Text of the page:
SEATTLE (AP) -- Pharmacists have sued Washington state over a new regulation that requires them to sell emergency contraception, also known as the "morning-after pill."I'll just ask a few questions that flow from logical extensions of what I presume to be the pharmacists' reasoning. First question: can a pharmacist who is also a Christian Scientist refuse to dispense any medication, preferring prayer instead? Or how about this: If a pharmacist refuses to dispense Plan B to a woman who had been raped, and she ends up having to carry the child to term, can the pharmacist be held responsible for child support payments? I ask this because (1) presumably the child's biological father would be in prison and therefore unable to make money for child support, and (2) most state laws put a child's best interests over the interests of the parents or other responsible parties and someone has to support the child.
In a lawsuit filed in federal court Wednesday, a pharmacy owner and two pharmacists say the rule that took effect Thursday violates their civil rights by forcing them into choosing between "their livelihoods and their deeply held religious and moral beliefs."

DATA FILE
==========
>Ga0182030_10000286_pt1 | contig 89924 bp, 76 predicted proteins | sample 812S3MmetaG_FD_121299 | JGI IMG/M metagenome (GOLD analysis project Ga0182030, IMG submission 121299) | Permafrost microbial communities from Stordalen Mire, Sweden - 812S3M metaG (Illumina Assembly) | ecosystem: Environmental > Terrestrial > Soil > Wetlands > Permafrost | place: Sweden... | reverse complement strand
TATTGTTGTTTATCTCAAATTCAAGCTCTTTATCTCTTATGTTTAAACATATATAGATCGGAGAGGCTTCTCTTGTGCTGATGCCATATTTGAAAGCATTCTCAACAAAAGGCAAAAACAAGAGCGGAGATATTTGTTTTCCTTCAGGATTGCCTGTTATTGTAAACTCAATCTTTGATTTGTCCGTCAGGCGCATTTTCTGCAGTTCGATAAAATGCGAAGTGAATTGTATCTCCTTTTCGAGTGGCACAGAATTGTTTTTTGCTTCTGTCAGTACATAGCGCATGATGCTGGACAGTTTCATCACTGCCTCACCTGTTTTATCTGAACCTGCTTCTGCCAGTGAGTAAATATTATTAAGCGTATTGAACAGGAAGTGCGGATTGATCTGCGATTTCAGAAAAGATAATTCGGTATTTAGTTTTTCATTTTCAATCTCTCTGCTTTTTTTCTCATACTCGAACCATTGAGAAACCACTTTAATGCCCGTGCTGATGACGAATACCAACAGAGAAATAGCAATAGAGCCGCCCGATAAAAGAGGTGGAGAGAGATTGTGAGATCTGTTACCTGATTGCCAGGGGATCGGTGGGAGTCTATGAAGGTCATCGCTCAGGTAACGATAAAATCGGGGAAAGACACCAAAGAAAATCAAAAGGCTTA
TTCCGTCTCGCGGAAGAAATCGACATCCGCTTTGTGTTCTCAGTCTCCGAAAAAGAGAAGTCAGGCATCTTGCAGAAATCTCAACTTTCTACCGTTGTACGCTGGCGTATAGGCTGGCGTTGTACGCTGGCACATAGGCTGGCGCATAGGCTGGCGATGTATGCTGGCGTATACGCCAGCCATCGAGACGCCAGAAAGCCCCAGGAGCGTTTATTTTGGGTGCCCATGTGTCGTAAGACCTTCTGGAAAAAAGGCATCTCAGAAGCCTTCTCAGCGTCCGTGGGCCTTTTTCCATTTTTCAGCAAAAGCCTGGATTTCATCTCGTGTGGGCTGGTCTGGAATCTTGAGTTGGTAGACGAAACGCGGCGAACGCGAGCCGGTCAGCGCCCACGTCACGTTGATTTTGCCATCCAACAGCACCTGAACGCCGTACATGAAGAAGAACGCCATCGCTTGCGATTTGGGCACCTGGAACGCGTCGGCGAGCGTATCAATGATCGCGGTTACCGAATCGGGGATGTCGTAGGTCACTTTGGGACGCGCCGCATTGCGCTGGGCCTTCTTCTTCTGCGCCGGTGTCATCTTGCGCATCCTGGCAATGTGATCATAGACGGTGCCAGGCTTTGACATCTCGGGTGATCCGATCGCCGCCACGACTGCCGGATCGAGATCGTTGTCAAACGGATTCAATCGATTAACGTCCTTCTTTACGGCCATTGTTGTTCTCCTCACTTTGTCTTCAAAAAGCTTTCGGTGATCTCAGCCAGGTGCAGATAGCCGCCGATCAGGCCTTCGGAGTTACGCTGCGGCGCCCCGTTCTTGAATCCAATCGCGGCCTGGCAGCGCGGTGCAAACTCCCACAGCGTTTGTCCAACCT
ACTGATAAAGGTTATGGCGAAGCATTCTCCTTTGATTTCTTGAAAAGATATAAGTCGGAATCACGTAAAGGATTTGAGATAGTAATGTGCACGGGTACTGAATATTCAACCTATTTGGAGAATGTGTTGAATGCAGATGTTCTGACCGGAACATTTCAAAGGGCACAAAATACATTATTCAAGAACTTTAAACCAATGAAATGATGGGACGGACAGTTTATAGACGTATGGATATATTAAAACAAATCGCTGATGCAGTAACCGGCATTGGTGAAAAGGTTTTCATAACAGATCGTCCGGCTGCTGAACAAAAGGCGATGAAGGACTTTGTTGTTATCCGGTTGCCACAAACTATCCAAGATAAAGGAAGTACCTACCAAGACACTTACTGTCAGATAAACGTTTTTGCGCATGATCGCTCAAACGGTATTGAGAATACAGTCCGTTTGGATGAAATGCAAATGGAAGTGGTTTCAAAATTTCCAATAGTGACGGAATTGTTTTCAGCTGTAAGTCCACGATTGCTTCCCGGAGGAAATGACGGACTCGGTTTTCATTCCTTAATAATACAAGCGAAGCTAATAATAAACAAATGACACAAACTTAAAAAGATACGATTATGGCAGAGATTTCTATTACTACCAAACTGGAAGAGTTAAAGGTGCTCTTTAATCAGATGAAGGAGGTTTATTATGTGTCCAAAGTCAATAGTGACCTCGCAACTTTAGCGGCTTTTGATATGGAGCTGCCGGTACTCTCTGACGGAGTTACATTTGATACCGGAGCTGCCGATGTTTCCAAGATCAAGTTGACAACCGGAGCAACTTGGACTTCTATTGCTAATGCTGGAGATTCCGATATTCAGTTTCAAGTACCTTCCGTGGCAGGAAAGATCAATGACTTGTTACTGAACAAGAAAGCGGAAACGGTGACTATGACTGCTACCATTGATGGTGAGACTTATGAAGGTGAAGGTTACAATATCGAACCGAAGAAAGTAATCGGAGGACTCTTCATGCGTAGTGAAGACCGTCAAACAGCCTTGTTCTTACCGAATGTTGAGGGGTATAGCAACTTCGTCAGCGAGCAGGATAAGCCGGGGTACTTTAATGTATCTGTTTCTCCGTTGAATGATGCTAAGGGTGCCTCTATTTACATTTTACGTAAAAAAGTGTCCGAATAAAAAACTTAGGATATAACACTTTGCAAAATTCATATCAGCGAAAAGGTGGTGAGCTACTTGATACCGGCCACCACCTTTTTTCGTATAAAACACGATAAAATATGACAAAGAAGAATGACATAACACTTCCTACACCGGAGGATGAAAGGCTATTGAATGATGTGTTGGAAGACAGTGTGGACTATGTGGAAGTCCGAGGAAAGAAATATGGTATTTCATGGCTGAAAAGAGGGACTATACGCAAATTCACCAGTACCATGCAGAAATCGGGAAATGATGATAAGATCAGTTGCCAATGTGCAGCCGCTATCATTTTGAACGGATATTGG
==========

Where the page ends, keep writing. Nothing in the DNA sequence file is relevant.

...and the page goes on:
Under the new state rule, pharmacists with personal objections to a drug can opt out by getting a co-worker to fill an order. But that applies only if the patient is able to get the prescription in the same pharmacy visit.
Sold as Plan B, emergency contraception is a high dose of the drug found in many regular birth-control pills. It can lower the risk of pregnancy by as much as 89 percent if taken within 72 hours of unprotected sex.
Or is it just that life begins at conception and ends at birth for these pharmacists?